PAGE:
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I've lived in denial off and on for over 10 years. During my high risk pregnancy and delivery, I had to start coming to terms with my medical condition. A condition I had known about for over a decade, but refused to accept. Until the past 2 years, I went through an amazing 4 year period with no flare ups. It made it easy for me to forget that my body is attacking itself inside. As the flare ups have returned, and my immune system has dropped, I'm finally dealing with emotions that I shut off in the doctor's office that day. 

I've struggled internally with this for two years. Never talking about it or addressing it to any of my loved ones. Mainly because, I don't quite understand my own feelings. Partly because I never wanted to be one of those people constantly complaining. 

However, I've decided that going through the process and talking about it, is something I need to do for myself. So, I've decided to do a series on my journey with Lupus.

Please understand that in no way am I feeling sorry for myself or thinking I have it rough. That is not what this is about. I just hope that by telling my story, I might be able to help myself and in turn, maybe help anyone who had been through something similar.

6 comments:

  1. Wow, Tiffany! I'm so sorry. Have you looked into finding a Lupus support group? I'm sure they must exist. In person would be way better than via the internet.

    MAJOR kudos to you, for taking the blinders off, though, and starting to deal with it, emotionally. You are a super star, my dear.

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  2. Thank you so much for sharing this with us. I agree with Gwen, you are a super star!

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  3. Girl, you are so amazing for opening yourself and sharing a really vulnerable part of your story. I have a family member with Lupus and know it can be a really tricky disease to handle, especially because it can vary so much from person to person.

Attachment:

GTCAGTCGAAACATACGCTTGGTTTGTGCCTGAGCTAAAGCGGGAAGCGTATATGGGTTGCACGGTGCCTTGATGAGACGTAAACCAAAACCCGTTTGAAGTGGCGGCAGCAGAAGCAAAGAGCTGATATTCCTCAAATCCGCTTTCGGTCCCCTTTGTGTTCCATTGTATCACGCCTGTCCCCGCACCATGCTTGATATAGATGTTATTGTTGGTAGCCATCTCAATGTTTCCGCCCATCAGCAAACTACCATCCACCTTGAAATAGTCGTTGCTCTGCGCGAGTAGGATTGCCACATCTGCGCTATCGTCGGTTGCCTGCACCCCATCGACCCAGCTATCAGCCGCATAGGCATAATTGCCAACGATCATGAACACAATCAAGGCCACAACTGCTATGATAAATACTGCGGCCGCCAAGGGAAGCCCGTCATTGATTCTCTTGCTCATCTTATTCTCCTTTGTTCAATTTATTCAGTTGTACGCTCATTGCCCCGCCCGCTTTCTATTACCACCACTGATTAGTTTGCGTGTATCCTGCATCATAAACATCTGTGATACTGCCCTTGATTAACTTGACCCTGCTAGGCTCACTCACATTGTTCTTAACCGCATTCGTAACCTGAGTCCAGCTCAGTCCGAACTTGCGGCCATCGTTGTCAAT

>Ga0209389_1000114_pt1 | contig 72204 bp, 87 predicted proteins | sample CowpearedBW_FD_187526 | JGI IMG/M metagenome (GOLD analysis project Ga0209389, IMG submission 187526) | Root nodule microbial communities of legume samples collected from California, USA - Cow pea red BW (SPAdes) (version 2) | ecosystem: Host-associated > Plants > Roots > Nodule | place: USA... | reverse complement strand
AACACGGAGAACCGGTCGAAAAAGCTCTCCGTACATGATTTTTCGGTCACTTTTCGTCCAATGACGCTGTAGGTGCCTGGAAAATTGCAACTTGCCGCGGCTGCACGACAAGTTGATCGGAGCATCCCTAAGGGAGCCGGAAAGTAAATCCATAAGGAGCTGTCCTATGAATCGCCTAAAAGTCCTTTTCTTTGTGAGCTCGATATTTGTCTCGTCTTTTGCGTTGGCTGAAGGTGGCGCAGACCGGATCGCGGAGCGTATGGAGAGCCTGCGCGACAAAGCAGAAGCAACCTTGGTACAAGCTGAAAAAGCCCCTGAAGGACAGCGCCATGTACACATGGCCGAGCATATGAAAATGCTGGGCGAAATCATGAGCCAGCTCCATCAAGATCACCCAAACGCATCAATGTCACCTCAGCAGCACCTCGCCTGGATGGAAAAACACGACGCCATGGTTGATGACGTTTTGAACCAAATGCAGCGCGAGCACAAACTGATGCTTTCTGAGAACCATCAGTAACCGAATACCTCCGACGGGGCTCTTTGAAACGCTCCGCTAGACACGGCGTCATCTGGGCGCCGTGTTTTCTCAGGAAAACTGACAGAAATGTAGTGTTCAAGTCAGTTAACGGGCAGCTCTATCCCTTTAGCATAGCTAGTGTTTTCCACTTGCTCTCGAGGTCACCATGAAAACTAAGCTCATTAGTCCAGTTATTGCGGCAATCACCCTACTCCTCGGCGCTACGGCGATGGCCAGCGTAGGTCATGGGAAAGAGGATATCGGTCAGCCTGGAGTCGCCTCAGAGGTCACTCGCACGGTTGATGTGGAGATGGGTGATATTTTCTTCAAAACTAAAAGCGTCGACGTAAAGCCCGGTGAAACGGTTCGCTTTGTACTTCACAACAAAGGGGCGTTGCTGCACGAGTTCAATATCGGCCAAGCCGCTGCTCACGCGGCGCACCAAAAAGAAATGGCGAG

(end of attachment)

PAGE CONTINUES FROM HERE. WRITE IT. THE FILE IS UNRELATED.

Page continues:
I'm sure you've learned more than ever since starting this journey that YOU are stronger than you think you are, including both weight loss AND lupus. Major hugs to you today lady :)

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  4. You're amazing woman in so many ways. Thank you so much for sharing your story, I look forward to reading the rest of your journey with Lupus.

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  5. Tiffany! I can't believe I mised you sharing this! For some reason some of my favorite blogs became hidden on my reader. Thank you for sharing! Please don't feel like you have to add that sentence at the end! You are not feeling sorry for yourself, you are sharing your story - and it's not always roses, just like everyone else! You know I have a personal connection to Lupus so I, personally, get so much out of your writing of your experiences. The disease is such a mystery to me and I know people who live with it would rather pretend it doesn't exist, but I want to hear about how they are feeling so I can figure out small ways to support, encourage, and help in small ways if I can. Thank you for sharing and I look forward to more posts!